Rhonda D'Vine: Oxa

7 December, 2019 - 06:01

It's been a while. And to be honest, I'm overdue with a few things that I want to get out. One of those things is … Brazil doesn't let me go. I'm watching this country since over a year now, hopefully understandable with the political changes last year and this year's debconf being there, and I promise to go into more details with that in the future because there is more and more to it …

Because one of those things that showed me that Brazil doesn't want to let me go was stumbling upon this artist. They were shared by some friends, and I instantly fell for them. This is about Oxa, but see for yourself:

  • Toy: Their first performance at the show »The Voice of Germany«, where they also stated that they are non-binary. And the song is lovely.
  • Born This Way: With this one, the spoken word interlude gave me goosebumps and I'm astonished that this was possible to get into the show. Big respect!
  • I'm Still Standing: The lyrics in this song are also just as powerful as the other chosen ones. Extremely fine selection!

I'm absolute in love with the person on so many levels–and yes, they are from Brazil originally. Multo brigado, Brazil!

/music | permanent link | Comments: 0 | Flattr this

Enrico Zini: Read only rootfs

7 December, 2019 - 06:00

This is part of a series of post on the design and technical steps of creating Himblick, a digital signage box based on the Raspberry Pi 4.

Another nice to have in a system like Himblick is the root filesystem mounted readonly, with a volatile tempfs overlay on top. This would kind of always guarantee a clean boot without leftovers from a previous run, especially in a system where the most likely mode of shutdown is going to be pulling the plug.

This won't be a guarantee about SD issues developing over time in such a scenario, but it should at least cover the software side of things.

In theory, systemd supports this out of the box with the systemd.volatile=overlay kernel command line option, including integrating this with journald and the way other things get mounted.

In practice:

While things catch up, dracut has a rootovl option that implements something similar.

The procedure becomes, roughly:

# apt install --no-install-recommends dracut
# echo filesystems+=overlay > /etc/dracut.conf.d/overlay.conf
# dracut /boot/initrd.img
# sed -ri -e '/$/ rootovl/' /boot/cmdline.txt" rootovl" in cmdline
# echo "initramfs initrd.img" >> /boot/config.txt

Here's how it ended up in python:

    def setup_readonly_root(self):
        Setup a readonly root with a tempfs overlay
        # Set up a readonly root using dracut's 'rootovl' feature.
        # Eventually do this with systemd's systemd.volatile=overlay option.
        # See
        self.write_file("/etc/dracut.conf.d/overlay.conf", "filesystems+=overlay\n")["dracut", "--force", "/boot/initrd.img", "4.19.75-v7l+"])
        with self.edit_kernel_commandline("/boot/cmdline.txt") as parts:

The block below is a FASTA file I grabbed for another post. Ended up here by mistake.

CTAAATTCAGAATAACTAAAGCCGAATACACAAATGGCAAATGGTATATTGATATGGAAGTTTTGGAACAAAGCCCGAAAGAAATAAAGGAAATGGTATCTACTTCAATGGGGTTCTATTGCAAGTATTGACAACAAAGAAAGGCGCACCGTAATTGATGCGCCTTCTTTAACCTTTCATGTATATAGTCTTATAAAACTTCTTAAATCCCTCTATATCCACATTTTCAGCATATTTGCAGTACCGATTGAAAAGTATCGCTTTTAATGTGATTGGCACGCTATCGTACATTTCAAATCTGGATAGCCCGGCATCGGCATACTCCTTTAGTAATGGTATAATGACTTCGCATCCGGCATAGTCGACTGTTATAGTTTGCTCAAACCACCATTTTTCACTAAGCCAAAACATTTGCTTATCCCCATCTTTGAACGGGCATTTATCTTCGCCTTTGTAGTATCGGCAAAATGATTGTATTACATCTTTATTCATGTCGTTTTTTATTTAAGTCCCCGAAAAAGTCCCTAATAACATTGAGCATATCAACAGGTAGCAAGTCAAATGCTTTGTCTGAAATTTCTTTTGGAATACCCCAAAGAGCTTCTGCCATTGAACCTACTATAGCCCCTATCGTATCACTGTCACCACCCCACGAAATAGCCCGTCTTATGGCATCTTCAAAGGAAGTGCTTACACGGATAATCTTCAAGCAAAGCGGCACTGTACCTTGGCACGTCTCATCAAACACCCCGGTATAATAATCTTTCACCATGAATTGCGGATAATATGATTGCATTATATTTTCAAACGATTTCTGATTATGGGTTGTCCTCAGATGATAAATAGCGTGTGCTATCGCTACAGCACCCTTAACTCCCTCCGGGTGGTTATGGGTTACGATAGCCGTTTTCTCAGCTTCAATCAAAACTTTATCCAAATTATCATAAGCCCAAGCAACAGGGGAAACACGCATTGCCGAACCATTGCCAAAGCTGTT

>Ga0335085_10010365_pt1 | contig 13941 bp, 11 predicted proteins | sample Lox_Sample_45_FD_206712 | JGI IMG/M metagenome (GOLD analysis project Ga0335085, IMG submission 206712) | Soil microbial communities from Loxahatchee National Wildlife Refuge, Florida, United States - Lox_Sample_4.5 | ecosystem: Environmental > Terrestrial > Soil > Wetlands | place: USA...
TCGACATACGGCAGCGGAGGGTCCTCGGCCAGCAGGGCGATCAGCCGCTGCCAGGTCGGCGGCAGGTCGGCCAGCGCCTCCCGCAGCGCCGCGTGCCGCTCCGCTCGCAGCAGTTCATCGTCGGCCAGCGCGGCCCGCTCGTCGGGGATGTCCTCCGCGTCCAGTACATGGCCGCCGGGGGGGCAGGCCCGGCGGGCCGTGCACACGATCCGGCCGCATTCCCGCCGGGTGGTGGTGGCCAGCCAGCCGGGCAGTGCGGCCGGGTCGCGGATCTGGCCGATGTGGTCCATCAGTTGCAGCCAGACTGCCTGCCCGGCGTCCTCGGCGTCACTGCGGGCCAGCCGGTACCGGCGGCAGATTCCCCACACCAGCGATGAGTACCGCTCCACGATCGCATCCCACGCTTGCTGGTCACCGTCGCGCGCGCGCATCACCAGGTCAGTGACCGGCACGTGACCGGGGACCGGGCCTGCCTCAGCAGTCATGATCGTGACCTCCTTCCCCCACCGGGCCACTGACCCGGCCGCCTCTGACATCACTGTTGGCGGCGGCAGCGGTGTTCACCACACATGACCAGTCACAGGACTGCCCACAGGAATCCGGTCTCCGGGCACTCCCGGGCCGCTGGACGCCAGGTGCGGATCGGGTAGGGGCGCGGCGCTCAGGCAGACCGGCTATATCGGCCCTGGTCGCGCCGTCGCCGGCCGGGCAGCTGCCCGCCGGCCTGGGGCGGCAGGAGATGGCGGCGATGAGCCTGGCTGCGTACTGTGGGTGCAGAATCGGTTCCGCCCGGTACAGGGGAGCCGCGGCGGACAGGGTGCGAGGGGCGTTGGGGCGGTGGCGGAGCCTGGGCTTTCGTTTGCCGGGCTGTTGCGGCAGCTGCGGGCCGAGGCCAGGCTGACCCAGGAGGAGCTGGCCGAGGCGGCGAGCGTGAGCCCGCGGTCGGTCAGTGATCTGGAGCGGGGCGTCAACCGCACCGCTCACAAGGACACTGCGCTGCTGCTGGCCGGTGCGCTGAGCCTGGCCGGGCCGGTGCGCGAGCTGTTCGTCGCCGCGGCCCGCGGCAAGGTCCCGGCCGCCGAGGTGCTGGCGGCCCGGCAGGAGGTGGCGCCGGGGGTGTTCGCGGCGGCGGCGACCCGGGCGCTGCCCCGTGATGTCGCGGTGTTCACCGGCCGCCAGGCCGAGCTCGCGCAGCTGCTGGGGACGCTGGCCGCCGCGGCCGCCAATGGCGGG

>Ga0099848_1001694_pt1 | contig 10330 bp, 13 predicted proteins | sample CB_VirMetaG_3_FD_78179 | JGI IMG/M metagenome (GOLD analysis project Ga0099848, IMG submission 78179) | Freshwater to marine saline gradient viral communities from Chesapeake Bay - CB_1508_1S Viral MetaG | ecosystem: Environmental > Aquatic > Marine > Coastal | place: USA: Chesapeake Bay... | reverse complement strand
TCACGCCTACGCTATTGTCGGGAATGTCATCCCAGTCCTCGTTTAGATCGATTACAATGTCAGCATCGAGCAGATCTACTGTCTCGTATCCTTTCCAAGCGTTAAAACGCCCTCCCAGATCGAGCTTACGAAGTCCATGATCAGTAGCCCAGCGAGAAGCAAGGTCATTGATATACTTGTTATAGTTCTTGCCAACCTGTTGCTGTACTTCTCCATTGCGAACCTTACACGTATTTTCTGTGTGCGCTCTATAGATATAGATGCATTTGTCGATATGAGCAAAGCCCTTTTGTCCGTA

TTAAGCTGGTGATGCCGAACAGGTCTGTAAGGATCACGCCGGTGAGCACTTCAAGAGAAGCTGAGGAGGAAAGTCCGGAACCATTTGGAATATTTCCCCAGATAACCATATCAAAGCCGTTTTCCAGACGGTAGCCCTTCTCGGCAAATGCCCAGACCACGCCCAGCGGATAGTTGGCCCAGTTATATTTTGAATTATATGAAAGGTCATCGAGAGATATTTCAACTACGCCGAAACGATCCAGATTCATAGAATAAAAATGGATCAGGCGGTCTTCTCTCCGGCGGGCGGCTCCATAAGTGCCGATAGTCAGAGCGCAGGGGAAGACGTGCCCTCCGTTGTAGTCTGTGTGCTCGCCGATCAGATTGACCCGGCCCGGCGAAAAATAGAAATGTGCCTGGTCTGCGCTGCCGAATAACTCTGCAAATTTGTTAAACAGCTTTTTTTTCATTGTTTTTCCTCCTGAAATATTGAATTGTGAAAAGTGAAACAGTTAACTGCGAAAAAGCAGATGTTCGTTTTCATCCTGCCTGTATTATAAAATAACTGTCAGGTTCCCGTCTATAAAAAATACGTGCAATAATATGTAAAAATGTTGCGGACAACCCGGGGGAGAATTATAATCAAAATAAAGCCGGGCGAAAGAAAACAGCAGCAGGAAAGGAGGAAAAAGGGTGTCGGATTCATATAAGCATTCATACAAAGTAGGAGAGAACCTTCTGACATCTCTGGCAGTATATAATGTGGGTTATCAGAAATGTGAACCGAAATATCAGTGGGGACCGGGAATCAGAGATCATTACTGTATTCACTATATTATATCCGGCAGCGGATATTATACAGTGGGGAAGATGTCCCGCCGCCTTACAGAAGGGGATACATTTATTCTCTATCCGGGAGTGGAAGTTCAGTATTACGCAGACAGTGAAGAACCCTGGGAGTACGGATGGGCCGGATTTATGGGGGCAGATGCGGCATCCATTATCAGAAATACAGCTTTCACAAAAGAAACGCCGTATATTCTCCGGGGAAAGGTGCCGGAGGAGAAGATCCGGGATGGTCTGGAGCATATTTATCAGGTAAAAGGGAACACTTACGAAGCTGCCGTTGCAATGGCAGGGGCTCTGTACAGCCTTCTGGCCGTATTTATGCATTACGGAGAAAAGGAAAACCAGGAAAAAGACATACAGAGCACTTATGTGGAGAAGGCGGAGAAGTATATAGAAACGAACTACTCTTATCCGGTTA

# Add 'rootovl' to /etc/cmdline
            if "rootovl" not in parts:

        # Add initramfs initrd.img to config.txt
        with self.edit_text_file("/boot/config.txt") as lines:
            if "initramfs initrd.img" not in lines:
                lines.append("initramfs initrd.img")

Vincent Bernat: Replacing Orange Livebox router by a Linux box

6 December, 2019 - 18:15

A few months ago, I moved back to France and I settled for Orange as an ISP with a bundle combining Internet and mobile subscription. In Switzerland, I was using my own router instead of the box provided by Swisscom. While there is an abundant documentation to replace the box provided by Orange, the instructions around a plain Linux box are kludgy. I am exposing here my own variation. I am only interested in getting IPv4/IPv6 access: no VoIP, no TV.


Orange is using GPON for its FTTH deployment. Therefore, an ONT is needed to encapsulate and decapsulate Ethernet frames into GPON frames. Two form-factors are available. It can be small Huawei HG8010H box also acting as a media converter to Ethernet 1000BASE-T:

The rebranded Huawei HG8010H is acting as an ONT and media converter

With a recent Livebox, Orange usually provides an SFP to be plugged inside the Livebox. For some reason I got the external ONT instead of the SFP version. As I have a Netgear GS110TP with two SFP ports, I have bought an SFP GPON FGS202 on eBay. It is the same model than Orange is providing with its Livebox 4. However, I didn’t get the motivation to test it.1

The Sercomm FGS202 GPON SFP ONT IPv4 configuration

Internet is provided over VLAN 832 and configured with DHCPv4. The first step is to setup the DHCP client to send some additional information, notably the RFC 3118 authentication string. It includes the alphanumeric connection identifier prefixed by fti/ and provided by snail mail. /etc/dhcp/dhclient.conf looks like this:

option rfc3118-authentication code 90 = string;
interface "internet" {
  timeout 60;
  retry 1;
  select-timeout 0;
  send vendor-class-identifier "sagem";
  send user-class "+FSVDSL_livebox.Internet.softathome.Livebox4";